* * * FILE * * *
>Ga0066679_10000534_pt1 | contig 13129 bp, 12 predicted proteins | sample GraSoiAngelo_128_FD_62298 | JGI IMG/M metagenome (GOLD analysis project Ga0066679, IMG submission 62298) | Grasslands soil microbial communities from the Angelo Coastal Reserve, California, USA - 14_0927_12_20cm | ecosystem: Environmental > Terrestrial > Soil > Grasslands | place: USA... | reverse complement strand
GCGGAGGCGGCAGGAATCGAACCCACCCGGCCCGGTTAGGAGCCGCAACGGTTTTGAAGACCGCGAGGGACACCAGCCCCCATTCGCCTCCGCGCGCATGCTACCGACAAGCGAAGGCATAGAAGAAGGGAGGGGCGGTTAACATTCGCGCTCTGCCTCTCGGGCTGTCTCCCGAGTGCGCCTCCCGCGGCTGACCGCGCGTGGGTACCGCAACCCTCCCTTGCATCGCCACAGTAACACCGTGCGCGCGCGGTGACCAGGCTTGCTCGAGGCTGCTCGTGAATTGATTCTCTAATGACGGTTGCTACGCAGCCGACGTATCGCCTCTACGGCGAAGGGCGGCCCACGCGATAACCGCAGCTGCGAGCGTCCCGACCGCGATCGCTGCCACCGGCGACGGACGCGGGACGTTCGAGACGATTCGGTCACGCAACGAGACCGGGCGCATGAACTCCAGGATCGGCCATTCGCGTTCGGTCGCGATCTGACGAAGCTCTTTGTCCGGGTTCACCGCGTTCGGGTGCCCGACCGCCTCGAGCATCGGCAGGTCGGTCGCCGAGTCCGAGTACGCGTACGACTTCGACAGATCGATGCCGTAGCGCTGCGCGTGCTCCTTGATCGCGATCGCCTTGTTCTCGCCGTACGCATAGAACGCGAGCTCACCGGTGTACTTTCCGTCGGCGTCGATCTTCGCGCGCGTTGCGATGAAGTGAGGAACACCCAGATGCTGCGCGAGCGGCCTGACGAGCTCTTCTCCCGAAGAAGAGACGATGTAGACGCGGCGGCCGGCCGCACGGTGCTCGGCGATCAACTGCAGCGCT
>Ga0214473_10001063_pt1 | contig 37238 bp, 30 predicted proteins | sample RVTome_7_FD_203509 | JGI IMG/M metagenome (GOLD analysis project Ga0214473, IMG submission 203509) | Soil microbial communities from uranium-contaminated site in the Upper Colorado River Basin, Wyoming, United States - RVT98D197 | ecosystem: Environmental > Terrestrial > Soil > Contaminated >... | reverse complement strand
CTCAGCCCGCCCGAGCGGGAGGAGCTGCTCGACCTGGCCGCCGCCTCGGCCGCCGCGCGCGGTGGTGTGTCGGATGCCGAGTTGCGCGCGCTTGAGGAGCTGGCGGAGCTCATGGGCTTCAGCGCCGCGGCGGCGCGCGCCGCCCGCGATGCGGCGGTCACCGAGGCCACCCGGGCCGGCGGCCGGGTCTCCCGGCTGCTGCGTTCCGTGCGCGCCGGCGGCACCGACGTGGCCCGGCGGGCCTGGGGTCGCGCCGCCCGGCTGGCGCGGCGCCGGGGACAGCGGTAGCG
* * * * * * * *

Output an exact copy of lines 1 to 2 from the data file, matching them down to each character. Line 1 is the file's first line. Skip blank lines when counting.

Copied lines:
>Ga0066679_10000534_pt1 | contig 13129 bp, 12 predicted proteins | sample GraSoiAngelo_128_FD_62298 | JGI IMG/M metagenome (GOLD analysis project Ga0066679, IMG submission 62298) | Grasslands soil microbial communities from the Angelo Coastal Reserve, California, USA - 14_0927_12_20cm | ecosystem: Environmental > Terrestrial > Soil > Grasslands | place: USA... | reverse complement strand
GCGGAGGCGGCAGGAATCGAACCCACCCGGCCCGGTTAGGAGCCGCAACGGTTTTGAAGACCGCGAGGGACACCAGCCCCCATTCGCCTCCGCGCGCATGCTACCGACAAGCGAAGGCATAGAAGAAGGGAGGGGCGGTTAACATTCGCGCTCTGCCTCTCGGGCTGTCTCCCGAGTGCGCCTCCCGCGGCTGACCGCGCGTGGGTACCGCAACCCTCCCTTGCATCGCCACAGTAACACCGTGCGCGCGCGGTGACCAGGCTTGCTCGAGGCTGCTCGTGAATTGATTCTCTAATGACGGTTGCTACGCAGCCGACGTATCGCCTCTACGGCGAAGGGCGGCCCACGCGATAACCGCAGCTGCGAGCGTCCCGACCGCGATCGCTGCCACCGGCGACGGACGCGGGACGTTCGAGACGATTCGGTCACGCAACGAGACCGGGCGCATGAACTCCAGGATCGGCCATTCGCGTTCGGTCGCGATCTGACGAAGCTCTTTGTCCGGGTTCACCGCGTTCGGGTGCCCGACCGCCTCGAGCATCGGCAGGTCGGTCGCCGAGTCCGAGTACGCGTACGACTTCGACAGATCGATGCCGTAGCGCTGCGCGTGCTCCTTGATCGCGATCGCCTTGTTCTCGCCGTACGCATAGAACGCGAGCTCACCGGTGTACTTTCCGTCGGCGTCGATCTTCGCGCGCGTTGCGATGAAGTGAGGAACACCCAGATGCTGCGCGAGCGGCCTGACGAGCTCTTCTCCCGAAGAAGAGACGATGTAGACGCGGCGGCCGGCCGCACGGTGCTCGGCGATCAACTGCAGCGCT